|My dirty apron.The stains are from the ashy pots.|
During the war, it is said, that a few ladies who dressed like soldiers and joined the army were caught when another soldier tossed them some apples and they attempted to catch them in their nonexistent aprons.
I've been using the same 2 aprons for at least 3 years and think it's time for some new ones. I thought I'd include my sketchbook diagrams for anyone wanting to make their own.
To find the waistband length, take you waist measurement on top of the dress you will be wearing it with and add 5 inches for overlap. If you want to make an apron that ties, use at least an extra 12 inches on both sides.
For waistband stiffeners, buckram and stiff muslin were used in the 1860s. I will be using buckram for mine. If you are a beginner, buckram can normally be bought at the cutting counter, you just need to ask for it. The size should fit a teenager or an adult, the only thing that really changes is the size of the waistband. Cut two apron bibs along the fold of the fabric, cut 2 waistbands of fabric and 2 of stiffener, and cut one apron skirt, hem the skirt with a plain hem. Alternatively, you could make a apron with no bib. They were just as popular and are quicker to make if you need one in a hurry.
|Diagram from my sketchbook.|
A note for beginning sewers: If you make a pattern that you know you will use frequently, such as an apron pattern or a bodice pattern, make it easy on yourself and glue the flimsy pattern pieces to poster board. The next time you use it, you will not need to use pins or weights and it will trace very quickly. You also won't have to waste time ironing pattern pieces or repairing damaged ones. They are bulkier to keep around but it really does save a lot of time. You can use a hole bunch and a piece of ribbon to keep the pieces together so you don't lose them.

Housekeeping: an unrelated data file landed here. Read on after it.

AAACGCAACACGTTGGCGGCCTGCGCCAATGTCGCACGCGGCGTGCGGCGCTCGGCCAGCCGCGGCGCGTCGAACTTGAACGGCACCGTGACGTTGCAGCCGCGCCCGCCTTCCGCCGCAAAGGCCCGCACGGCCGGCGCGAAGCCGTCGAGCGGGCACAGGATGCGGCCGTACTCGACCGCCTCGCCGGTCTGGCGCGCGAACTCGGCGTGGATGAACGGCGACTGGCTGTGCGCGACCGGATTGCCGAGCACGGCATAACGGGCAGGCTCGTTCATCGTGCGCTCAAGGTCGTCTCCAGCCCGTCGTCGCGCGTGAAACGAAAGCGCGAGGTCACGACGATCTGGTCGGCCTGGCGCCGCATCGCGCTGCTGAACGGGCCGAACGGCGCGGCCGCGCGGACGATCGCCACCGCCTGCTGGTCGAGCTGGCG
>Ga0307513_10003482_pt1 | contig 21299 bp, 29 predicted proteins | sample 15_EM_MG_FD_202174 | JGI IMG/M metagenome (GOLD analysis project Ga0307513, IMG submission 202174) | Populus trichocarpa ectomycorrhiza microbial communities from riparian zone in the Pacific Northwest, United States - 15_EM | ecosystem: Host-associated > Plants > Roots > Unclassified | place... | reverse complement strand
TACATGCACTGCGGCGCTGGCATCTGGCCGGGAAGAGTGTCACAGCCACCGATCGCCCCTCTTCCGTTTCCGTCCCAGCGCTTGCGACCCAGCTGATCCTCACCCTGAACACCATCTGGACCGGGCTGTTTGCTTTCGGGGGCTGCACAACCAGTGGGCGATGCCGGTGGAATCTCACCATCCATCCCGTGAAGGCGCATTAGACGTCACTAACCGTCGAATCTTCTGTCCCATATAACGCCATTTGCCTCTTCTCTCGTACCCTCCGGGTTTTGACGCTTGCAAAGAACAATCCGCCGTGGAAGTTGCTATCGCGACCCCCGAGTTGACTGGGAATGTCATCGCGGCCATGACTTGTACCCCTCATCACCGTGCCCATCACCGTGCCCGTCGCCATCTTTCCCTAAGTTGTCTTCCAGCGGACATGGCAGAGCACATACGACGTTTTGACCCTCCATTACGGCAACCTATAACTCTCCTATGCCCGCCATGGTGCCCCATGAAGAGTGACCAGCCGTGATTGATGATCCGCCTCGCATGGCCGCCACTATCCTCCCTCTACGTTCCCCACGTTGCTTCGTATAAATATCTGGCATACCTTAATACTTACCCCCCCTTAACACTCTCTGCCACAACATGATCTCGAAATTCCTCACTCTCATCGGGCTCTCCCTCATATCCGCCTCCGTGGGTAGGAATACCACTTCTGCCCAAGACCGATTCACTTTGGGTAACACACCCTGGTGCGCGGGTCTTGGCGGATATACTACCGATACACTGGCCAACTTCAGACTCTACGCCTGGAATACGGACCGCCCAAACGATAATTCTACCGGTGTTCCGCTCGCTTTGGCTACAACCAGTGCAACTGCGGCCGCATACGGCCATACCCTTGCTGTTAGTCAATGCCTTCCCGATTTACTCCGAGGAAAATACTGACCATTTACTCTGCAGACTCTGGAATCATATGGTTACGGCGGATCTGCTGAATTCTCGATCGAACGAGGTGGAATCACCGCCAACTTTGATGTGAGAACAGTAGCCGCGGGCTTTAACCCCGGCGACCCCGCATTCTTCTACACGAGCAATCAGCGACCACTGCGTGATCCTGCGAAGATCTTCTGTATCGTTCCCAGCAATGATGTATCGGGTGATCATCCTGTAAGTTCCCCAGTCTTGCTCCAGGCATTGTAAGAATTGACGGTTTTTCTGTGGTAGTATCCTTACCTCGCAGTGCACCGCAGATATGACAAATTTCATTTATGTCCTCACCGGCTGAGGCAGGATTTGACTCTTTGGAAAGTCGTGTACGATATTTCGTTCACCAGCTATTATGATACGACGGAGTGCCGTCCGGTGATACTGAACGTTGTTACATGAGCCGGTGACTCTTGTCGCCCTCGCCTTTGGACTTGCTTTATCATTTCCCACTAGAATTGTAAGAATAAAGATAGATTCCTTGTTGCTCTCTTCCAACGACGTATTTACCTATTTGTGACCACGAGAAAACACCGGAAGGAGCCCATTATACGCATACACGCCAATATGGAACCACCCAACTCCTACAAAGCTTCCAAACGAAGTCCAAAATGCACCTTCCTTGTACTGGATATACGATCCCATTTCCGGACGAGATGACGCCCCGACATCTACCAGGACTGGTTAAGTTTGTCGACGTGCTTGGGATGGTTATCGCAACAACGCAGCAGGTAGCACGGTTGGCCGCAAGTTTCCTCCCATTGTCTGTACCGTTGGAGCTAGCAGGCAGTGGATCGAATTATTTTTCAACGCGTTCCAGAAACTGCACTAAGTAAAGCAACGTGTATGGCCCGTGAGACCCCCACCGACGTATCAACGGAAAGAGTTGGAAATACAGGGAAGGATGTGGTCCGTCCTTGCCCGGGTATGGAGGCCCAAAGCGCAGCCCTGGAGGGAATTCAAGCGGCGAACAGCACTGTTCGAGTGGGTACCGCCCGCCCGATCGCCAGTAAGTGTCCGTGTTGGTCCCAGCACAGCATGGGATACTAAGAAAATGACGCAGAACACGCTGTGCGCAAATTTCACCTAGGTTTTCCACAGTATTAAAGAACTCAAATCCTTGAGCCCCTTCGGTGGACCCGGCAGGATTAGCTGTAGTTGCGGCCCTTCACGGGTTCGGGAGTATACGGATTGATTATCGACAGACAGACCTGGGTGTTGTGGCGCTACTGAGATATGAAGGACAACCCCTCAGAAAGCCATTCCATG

1. With right sides together sew around the sides and the top of the apron bib.
2. Turn the apron bib right side out and iron it. Gather the bottom edge (by hand or with a long machine stitch.)
3. Stitch a piece of interfacing to the wrong sides of each of the waistbands. With right sides together, sew between the stars indicated on the diagram. (8 inches from the center at the top, 16 inches from the center on the bottom. Clip the excess fabric, turn right side out and iron.
4. Insert the bib into the 8 inch open space left in the waistband. Stitch across. (There are nicer ways to do this that would be too difficult for me to explain. If you know the nicer way, do it that way.)
5. Hem the apron skirt on three sides. Gather the rough edge. Insert the gathered edge into the 16 inch gap left in the waistband and sew across the waistband.
6. Add a button (or 2 if you fluctuate frequently) to one end of the waistband and a buttonhole to the other.
****Ironing is very important when sewing. Many people, myself included, don't want to stop sewing to iron each piece but it really makes the garment look more professional and fit better.*****